Walter Bender with Steve Jobs at MIT in 1982
Walter Bender has had a remarkable career. He is perhaps best known for his role leading the groundbreaking initiative One Laptop per Child, as well as developing the free/libre operating system to drive those laptops. And in so doing, changing the lives of millions of the world’s poorest children.
Bender describes himself as a mathematician, artist, technologist, philanthropist, and entrepreneur. He is both an artist and mathematician first, he says, because that’s what he studied as an undergraduate at Harvard, taking a particular interest in lithography and abstract algebra. But it was his study of art that led him into a career in tech. Because of the project he was doing with xerography, he regularly snuck onto the MIT campus to use their color Xerox machines (which had no “key operator”⸺in other words, they were free). Once he started hanging out at MIT, he decided to stay, first for a graduate degree and then a career as a research scientist.
Walter explaining personalized media (at the MIT Media Lab 1995)
At MIT, he joined The Architecture Machine Group, working with Jerome B. Wiesner and Nicholas Negroponte, as they developed the concept that would become the Media Lab. Wiesner described their shared focus as “technology in support of learning and expressing by people and machines.” Later, Walter served as Executive Director of the Media Lab.
Much of Walter’s early career was engineering-focused: he has multiple patents in signal processing, image processing, and steganography. His other focus was in pioneering the field of personalized media. The latter work eventually led to his trying to give a voice to underserved populations: senior citizens and children. By the new millennium, under the influence of Marvin Minsky and Seymour Papert, Walter devoted much of his career to the impact of technology on learning, with a focus on children. In 2006, he took a leave from MIT to co-found the groundbreaking initiative, One Laptop per Child, as a vehicle to bring 40 years of MIT research to a global scale.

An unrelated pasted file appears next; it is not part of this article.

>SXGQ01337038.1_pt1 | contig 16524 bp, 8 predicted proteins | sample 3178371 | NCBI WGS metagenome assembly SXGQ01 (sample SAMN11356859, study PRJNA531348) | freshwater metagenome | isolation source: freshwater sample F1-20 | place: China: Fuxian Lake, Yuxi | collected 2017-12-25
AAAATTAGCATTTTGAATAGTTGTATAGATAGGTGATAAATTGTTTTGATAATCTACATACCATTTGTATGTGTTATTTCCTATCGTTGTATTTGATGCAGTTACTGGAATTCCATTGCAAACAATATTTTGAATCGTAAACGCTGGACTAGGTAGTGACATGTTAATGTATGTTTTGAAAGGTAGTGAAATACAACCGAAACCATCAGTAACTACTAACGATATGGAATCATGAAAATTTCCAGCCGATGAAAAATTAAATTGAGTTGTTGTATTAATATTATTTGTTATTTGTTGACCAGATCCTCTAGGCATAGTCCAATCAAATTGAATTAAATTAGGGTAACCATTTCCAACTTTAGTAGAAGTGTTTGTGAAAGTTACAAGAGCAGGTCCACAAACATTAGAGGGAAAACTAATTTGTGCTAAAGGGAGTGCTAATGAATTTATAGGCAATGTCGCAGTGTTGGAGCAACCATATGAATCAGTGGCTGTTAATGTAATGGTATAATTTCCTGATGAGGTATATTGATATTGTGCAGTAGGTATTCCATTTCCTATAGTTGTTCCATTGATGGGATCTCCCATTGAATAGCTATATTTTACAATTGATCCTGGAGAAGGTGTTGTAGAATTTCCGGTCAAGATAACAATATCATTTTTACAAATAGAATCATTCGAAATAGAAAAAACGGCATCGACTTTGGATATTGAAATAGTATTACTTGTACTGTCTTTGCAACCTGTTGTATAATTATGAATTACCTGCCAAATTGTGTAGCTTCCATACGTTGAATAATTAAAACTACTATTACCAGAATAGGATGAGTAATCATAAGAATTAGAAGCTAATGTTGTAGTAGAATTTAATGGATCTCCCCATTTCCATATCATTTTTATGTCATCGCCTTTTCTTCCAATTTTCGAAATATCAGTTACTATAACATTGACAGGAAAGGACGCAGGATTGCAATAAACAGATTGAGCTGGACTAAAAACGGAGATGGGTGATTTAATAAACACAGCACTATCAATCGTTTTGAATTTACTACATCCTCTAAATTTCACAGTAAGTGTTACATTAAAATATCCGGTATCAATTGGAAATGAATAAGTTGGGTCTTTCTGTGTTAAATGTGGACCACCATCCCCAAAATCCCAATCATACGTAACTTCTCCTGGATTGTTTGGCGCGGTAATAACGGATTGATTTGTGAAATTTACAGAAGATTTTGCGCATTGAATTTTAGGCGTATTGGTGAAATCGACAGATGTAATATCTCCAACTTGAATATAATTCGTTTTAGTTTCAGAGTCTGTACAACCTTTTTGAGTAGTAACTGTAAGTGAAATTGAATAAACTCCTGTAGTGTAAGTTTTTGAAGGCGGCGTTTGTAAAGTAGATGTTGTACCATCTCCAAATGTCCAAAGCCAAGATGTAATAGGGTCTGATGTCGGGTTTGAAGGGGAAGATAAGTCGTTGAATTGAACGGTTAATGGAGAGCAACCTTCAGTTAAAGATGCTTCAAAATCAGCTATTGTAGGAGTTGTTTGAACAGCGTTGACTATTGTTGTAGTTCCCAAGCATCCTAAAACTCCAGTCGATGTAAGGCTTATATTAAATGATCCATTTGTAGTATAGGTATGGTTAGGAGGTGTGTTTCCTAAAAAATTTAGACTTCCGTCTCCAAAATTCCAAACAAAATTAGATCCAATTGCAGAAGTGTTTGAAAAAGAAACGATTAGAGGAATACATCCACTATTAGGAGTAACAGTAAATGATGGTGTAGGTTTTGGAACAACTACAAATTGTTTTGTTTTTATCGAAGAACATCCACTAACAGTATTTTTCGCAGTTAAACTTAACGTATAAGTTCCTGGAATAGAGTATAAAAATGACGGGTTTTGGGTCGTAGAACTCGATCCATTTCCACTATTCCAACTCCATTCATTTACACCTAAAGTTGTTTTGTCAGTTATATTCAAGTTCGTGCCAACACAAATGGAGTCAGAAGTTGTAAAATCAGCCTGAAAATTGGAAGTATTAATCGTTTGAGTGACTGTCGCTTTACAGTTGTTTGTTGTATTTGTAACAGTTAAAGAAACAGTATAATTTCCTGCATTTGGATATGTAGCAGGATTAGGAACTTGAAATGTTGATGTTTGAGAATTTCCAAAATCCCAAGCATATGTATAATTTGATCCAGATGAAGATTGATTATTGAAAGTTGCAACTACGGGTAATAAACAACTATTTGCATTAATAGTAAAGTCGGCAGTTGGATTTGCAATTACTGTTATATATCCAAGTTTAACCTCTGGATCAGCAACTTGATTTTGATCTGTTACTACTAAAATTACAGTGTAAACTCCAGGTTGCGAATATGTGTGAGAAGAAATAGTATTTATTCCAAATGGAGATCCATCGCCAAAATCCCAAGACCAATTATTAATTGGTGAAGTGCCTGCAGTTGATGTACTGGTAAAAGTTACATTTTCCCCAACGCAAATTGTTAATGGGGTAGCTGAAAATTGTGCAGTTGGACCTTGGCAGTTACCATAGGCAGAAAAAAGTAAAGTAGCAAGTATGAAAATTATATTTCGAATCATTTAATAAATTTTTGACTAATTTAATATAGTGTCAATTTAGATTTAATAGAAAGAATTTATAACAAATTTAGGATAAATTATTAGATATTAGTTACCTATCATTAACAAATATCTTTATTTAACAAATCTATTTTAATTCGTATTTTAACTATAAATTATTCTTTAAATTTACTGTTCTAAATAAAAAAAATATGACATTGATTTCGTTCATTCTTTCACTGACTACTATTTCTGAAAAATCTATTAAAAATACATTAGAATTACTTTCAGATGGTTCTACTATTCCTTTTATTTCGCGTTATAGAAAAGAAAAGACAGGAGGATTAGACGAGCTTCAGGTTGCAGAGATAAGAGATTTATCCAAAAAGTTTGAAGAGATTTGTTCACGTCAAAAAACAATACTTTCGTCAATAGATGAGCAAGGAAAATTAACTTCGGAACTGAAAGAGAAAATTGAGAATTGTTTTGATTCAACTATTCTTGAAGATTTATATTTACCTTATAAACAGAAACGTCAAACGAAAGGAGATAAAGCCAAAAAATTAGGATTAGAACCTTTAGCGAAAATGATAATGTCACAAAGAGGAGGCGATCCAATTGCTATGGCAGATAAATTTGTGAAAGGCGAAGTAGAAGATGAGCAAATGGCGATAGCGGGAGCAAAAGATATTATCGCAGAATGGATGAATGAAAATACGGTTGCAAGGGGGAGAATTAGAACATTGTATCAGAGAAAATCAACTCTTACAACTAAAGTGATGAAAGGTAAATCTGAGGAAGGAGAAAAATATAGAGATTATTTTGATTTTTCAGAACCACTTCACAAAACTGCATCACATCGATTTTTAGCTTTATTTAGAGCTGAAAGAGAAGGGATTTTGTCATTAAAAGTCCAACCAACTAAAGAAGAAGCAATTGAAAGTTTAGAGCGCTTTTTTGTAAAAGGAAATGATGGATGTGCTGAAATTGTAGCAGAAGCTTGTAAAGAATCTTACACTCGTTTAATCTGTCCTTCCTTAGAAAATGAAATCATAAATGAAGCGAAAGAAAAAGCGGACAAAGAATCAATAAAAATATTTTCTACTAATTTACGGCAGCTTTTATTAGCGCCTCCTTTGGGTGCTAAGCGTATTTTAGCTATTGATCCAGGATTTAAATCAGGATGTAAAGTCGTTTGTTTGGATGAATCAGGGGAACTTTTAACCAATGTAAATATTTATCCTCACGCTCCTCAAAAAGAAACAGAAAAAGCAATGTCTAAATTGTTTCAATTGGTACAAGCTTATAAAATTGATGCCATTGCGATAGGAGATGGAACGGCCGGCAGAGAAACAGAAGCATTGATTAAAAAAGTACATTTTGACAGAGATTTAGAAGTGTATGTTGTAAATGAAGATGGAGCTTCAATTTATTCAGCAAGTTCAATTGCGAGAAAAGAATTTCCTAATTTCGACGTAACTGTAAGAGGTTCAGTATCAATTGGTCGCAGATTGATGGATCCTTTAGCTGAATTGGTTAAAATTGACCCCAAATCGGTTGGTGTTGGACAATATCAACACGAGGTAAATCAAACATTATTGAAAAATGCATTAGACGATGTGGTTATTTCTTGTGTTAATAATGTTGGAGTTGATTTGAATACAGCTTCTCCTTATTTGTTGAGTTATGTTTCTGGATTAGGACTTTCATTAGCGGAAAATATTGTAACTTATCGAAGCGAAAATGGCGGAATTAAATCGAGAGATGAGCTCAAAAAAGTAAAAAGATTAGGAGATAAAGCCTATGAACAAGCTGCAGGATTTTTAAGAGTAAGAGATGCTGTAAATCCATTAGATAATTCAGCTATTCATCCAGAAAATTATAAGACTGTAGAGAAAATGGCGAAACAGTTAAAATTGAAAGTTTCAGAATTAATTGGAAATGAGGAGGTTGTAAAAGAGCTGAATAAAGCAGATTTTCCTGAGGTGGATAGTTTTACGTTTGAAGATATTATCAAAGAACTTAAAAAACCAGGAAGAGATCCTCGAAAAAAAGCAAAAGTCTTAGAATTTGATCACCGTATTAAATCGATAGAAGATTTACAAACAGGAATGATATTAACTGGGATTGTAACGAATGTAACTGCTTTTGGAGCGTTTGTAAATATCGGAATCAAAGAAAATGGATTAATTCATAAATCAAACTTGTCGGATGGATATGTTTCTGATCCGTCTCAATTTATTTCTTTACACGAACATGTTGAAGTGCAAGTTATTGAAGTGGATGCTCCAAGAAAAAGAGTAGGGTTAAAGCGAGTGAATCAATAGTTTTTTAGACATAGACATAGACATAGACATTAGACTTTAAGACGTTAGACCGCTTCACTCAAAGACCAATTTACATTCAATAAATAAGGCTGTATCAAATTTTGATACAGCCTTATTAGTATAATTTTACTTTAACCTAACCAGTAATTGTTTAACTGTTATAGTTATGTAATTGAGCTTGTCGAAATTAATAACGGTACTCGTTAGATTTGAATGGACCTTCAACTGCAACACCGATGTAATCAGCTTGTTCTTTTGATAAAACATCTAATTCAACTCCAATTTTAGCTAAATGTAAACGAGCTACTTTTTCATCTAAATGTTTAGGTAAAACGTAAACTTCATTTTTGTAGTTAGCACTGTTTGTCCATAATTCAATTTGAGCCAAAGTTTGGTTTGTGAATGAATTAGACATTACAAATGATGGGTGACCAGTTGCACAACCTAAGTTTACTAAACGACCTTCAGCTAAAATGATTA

Unsatisfied with just providing hardware, he took the mission a step further. He founded the non-profit foundation, Sugar Labs, an all-volunteer-driven organization where he still actively serves as a software developer and board member. Sugar Labs develops and maintains a software platform called Sugar. Sugar features “constructionist” tools, activities, and games that improve students’ math skills, spatial relations, memory, speech, writing, and more. Most importantly, Sugar itself is manipulatable. Students can “recode” their own iterations of all its games within the software itself. In the process, students have the ability to shape how they are learning and teach themselves how to learn better.
Walter with OLPC laptop (2007)
Sugar Labs and One Laptop per Child are global programs. But Walter’s efforts to improve the learning process itself has a special focus in Japan. Though not a musician, Walter has a passion for music that goes beyond fandom. He wrote a programming language, Music Blocks, that melds concepts from music theory and practice, mathematics, and computer science. Together with partners in Japan, he is deploying Music Blocks in elementary schools throughout the country as part of a Japanese government program to enhance STEM (science, technology, engineering, and mathematics) education. Walter sees a deep synergy between music and mathematics that is both engaging and challenging, what Minsky called “hard fun”.
Walter presenting at Software Freedom Day, Boston (2011)
Walter joined Sorcero as a Chief Learning Officer and Chief Learning Architect for the same reason that he founded Sugar Labs and brought his passions for music to Japan: to help people better learn through technology. Sorcero’s functionality feels simple, but only as a result of backend complexity that is difficult for most users to comprehend.
Sorceo’s foundation is natural language processing in the truest sense, the kind that makes technology more intelligible, not less. Artificial intelligence-based advancements are not fated to end in dystopia. By guiding and feeding the intelligence of users, solutions like Sorcero offer the promise to strengthen human cognition, not replace it with silicon. Walter joined Sorcero because its strong team is building a business on a noble foundation: to enable machines and humans to become partners by letting them learn from each other.
What can you and your team accomplish if you used machines to augment your expertise? What can AI in action do for your enterprise? Contact us to explore the possibilities.